Morton’s Neuroma

Morton’s Neuroma is a painful condition resulting from the fibrous thickening of the plantar interdigital nerve of the foot.


Image from Gray's Anatomy of the nerves of the foot

 

Often described as feeling like there is a pebble in the shoe, this is is a chronic condition not associated with acute trauma. It is gradual in onset but may present as acutely painful.

 

  • AKA Morton’s metatarsalgia, or interdigital neuroma.
  • Most commonly presents between the 3rd and 4th metatarsal head region, but can affect any of the toe spaces.
  • More common in women (4-15 times) and between the ages of 40-60.
  • Increasingly common in runners.
  • Cause is uncertain but felt to be related to constriction of (e.g. ill fitting shoes) or pressure (e.g. heels, running, dancing) on the metatarsal head region.

Presentation (may include)

  • Pain in forefoot exacerbated by certain footwear and extended weight bearing.
  • Relieved by rest and massaging foot.
  • Sensation of mass or pebble under forefoot, though unlikely to be palpable.
  • Stabbing, burning, and or tingling sensation to forefoot and associated toes, worse on pressure.

Examination

  • Pain on applying pressure to the affected area.
  • Try to elicit Mulder’s click:
    • Try to grip the neuroma between your forefinger and thumb (with your thumb on the plantar aspect of the foot).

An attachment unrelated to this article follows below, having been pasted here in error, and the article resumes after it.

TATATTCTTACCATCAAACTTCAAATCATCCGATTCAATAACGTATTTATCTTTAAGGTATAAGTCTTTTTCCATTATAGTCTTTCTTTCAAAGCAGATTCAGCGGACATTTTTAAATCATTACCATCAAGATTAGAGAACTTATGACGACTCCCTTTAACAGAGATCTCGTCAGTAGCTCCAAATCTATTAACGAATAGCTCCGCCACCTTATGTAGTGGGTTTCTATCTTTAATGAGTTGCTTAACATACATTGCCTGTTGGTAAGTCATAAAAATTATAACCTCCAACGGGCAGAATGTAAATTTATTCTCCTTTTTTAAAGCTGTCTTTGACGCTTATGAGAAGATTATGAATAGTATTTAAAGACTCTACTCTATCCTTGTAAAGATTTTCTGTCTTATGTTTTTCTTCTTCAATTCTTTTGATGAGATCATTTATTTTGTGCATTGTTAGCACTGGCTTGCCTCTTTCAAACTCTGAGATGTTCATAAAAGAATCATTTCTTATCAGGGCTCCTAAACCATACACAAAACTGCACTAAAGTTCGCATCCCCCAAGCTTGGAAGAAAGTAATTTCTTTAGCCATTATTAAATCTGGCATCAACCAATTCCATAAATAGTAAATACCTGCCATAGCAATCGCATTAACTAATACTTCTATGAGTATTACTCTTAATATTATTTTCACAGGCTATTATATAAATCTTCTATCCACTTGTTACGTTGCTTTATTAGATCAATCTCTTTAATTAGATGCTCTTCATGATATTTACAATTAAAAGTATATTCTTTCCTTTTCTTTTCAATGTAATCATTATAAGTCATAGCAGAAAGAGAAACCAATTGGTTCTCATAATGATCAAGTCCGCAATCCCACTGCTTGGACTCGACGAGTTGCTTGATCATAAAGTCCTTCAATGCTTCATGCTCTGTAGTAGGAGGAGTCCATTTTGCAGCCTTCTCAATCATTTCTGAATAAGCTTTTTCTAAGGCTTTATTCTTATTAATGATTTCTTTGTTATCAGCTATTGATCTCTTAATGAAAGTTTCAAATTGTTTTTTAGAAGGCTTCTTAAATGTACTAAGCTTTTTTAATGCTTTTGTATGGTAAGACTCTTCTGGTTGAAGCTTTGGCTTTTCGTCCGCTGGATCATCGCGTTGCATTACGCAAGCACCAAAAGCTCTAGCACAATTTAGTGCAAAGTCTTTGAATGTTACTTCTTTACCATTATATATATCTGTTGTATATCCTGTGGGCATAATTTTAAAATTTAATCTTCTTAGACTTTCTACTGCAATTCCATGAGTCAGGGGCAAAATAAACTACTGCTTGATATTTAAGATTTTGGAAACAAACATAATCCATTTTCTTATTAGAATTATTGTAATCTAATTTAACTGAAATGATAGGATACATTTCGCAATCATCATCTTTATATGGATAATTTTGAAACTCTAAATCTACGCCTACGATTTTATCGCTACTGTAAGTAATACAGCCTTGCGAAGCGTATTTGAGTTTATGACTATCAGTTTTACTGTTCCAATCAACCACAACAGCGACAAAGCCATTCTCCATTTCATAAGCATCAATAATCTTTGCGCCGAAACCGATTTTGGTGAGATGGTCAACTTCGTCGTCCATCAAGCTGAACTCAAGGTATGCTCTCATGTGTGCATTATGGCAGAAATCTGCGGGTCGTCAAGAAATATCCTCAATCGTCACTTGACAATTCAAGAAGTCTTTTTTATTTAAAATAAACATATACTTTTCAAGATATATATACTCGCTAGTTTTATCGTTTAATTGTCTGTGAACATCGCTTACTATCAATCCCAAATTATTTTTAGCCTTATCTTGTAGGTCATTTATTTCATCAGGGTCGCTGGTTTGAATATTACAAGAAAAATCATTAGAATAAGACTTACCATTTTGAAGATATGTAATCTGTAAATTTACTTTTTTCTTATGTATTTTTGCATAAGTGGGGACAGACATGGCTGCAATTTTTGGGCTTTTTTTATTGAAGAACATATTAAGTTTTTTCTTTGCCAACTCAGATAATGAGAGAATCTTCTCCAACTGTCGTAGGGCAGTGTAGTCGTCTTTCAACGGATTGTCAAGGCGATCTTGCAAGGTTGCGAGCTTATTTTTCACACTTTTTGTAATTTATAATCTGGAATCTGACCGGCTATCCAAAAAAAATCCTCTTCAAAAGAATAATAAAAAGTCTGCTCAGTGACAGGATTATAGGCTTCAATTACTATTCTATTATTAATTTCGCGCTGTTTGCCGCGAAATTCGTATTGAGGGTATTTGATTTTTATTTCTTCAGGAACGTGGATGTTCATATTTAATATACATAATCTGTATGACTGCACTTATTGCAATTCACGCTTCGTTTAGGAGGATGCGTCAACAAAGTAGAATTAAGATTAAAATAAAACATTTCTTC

• With your other hand, simultaneously squeeze the metatarsal heads (1-5) together in the transverse plane.
    • A click can be felt and heard as the enlarged nerve subluxes between the metatarsal heads as they are compressed.
    • Absence of this sign does not rule out neuroma.
  • Loss of sensation to the affected toes is a strong indicator, but a sensory deficit may not be apparent.

Treatment

  • Advice on use of footwear- Wide toed, flat, cushioned foot wear. No heels, No tight shoes, No thin soles
  • Use an over the counter metatarsal pad or insole to relieve pressure to metatarsal head.
  • Avoid aggravating activity, such as running. Or reduce as much as is feasible.
  • Advise that this can be a long-term problem that may not respond to the above, or be relapsing in nature.
  • Sign post to patient advice such as NHS Choices or Patient.co.uk
  • If the patient has used the pads and appropriate footwear for 3 months to seek follow up from their GP with a view to specialist referral.

Further Reading 

CKS

PhysioPedia

 

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